When he looked closer and saw the spider he screamed again and threw the tupperware into the air and it landed in the back of the gator.  We all laughed alot, but Bracken just got surly.  It gives me a good feeling to see Bracken be a woos.  Is that how you spell that?  A day or two later Alan found another spider just like the one Alyssa found - just a little smaller.  He had it by the leg with his pliers.  He showed Bracken, and Bracken was really calm - too calm it seemed.

 Then the spider moved and he jumped away, getting mad at Alan.  He had thought the spider was dead.  And that's how we entertain ourselves around here - showing Bracken spiders and watching him get upset at us..
And here's a picture of a very large grasshopper.  It was huge - at least 4 inches long. 

Two weeks ago, Alan and I went to Beltu with Ashreka to see a new baby, meet some of her family; and go to the market.  This is a picture of the hill we drive up to get to Beltu at the top.

 I knew from how Ashreka was acting that she was very excited to have orchestrated this get together.  We stopped at her aunt's house first and took a picture of them outside in the road.

Then we went to her cousin's home to see the baby.  I found out that this is also the place where Ashreka sleeps.  We  met several people outside - all Ashreka's relatives and were escorted into the house.  The houses in Beltu are all made of dung, straw, and mud and surprisingly are very sturdy.  They have tin roofs and are rectangular homes.  They have no electricity and so most cooking is outside.  We went in and sat on the floor on the mat where Ashreka sleeps.  They had set out stuff for an Ethiopian coffee ceremony, even though Ashreka knows we don't drink coffee.

 I think it was to show as a decoration more than anything.  There were silk flowers and wallpaper and decorations on the wall and they were so excited for us to come and visit, we could tell they had really prepared.  Everything was spotlessly clean. 

We talked for a little while and then they brought out the baby - oh so petite and all sweetness and her head was beautifully buttered. They put butter or some kind of grease on the babies' heads to keep them from drying out. So she smelled very buttery. We took pictures with the little butter baby.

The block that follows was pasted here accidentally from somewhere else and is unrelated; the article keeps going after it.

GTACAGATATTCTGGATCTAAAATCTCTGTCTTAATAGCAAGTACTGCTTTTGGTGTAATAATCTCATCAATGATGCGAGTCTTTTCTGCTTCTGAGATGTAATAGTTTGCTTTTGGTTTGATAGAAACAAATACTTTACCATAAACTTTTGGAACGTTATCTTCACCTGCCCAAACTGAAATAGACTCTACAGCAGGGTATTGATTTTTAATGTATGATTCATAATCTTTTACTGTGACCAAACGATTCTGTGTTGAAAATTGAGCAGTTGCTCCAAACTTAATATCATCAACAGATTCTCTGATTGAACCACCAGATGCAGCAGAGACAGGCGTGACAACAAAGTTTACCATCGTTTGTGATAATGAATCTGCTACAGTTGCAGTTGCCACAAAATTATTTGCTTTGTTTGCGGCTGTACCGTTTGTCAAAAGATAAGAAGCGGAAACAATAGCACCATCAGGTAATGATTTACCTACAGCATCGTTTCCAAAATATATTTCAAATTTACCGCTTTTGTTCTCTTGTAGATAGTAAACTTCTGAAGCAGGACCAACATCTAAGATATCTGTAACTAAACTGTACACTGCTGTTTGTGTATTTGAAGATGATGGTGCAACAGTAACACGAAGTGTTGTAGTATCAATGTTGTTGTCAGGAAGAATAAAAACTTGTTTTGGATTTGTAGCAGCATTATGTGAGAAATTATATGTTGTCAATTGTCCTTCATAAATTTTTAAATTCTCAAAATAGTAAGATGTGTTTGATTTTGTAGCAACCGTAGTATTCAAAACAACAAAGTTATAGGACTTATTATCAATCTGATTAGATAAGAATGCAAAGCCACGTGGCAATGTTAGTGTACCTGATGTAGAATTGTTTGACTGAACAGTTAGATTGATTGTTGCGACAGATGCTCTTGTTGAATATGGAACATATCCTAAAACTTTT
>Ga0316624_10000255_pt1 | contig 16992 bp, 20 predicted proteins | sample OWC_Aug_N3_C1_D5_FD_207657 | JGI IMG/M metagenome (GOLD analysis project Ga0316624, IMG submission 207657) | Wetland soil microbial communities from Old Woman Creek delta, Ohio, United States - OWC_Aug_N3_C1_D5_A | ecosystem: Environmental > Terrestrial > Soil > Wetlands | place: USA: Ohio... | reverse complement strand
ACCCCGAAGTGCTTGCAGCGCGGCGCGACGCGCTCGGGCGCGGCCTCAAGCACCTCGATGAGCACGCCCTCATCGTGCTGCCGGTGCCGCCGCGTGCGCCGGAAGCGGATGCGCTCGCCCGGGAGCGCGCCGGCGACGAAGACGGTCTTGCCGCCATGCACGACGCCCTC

I love the one of Alan and Ashreka and the baby. It looks like Alan has a brand new little family doesn't it? It was funny because they handed Alan the baby and wanted me to take a picture of them and Ashreka was so excited she jumped right in to the picture. Then they served us some pasta.  It really was so kind and they were so generous.  The pasta came on a big tray with two spoons.  Alan and I looked at each other wondering how we could eat spaghetti with spoons and so we just dug in with our fingers.  They also gave us each a warm Coke.  We wanted everyone to share with us, and pretty soon everyone was eating from the big tray of spaghetti winding it onto our fingers and stuffing it in our mouths. 

Then we went to the Beltu Market.  Market day is every Saturday.  The people come from far and wide to sell and buy.  There is a big cow and goat section and chickens everywhere.  Then there is the main market which is mostly fruits, vegetables, grains, beans, sugar, etc., Most of these vendors are women who just throw down an old raggedy scrap of fabric or a piece of plastic and then they spread out their goods on more dirty plastic, or baskets or gourds. You have to be careful walking amongst them because they are so close and you don't want to tread on any fruits and veggies.  One time I stepped on a lady's scarf and she turned around and gave me a real wallop.  Then she saw who she had hit and she was mortified.  Then there are other stall like places where you can buy dry goods like dishes, shoes, scarves, soap, baskets, etc.  You know - just your average everyday Ethiopian market.  I like to go up to Beltu to shop because I can find things for so cheap: limes are 20 for about 7 cents, mangos are each 21 cents, bananas are three for 14 cents, dried beans are 14 cents for one cup.  The dry goods are more expensive, but I like the thrill of shoppingup there.  There are two things that I don't like about the market: first, I don't like the constant pushing, poking and pinching they seem to think they should do to me, and second, I dislike that they jack-up the price when they see a forenjee coming.  One lady tried to sell me 8 limes for 7 cents.  I knew I was being taken, so Ashreka went to another vendor and got the 20 limes.  Some things I don't know, but I do know the price of limes in Beltu.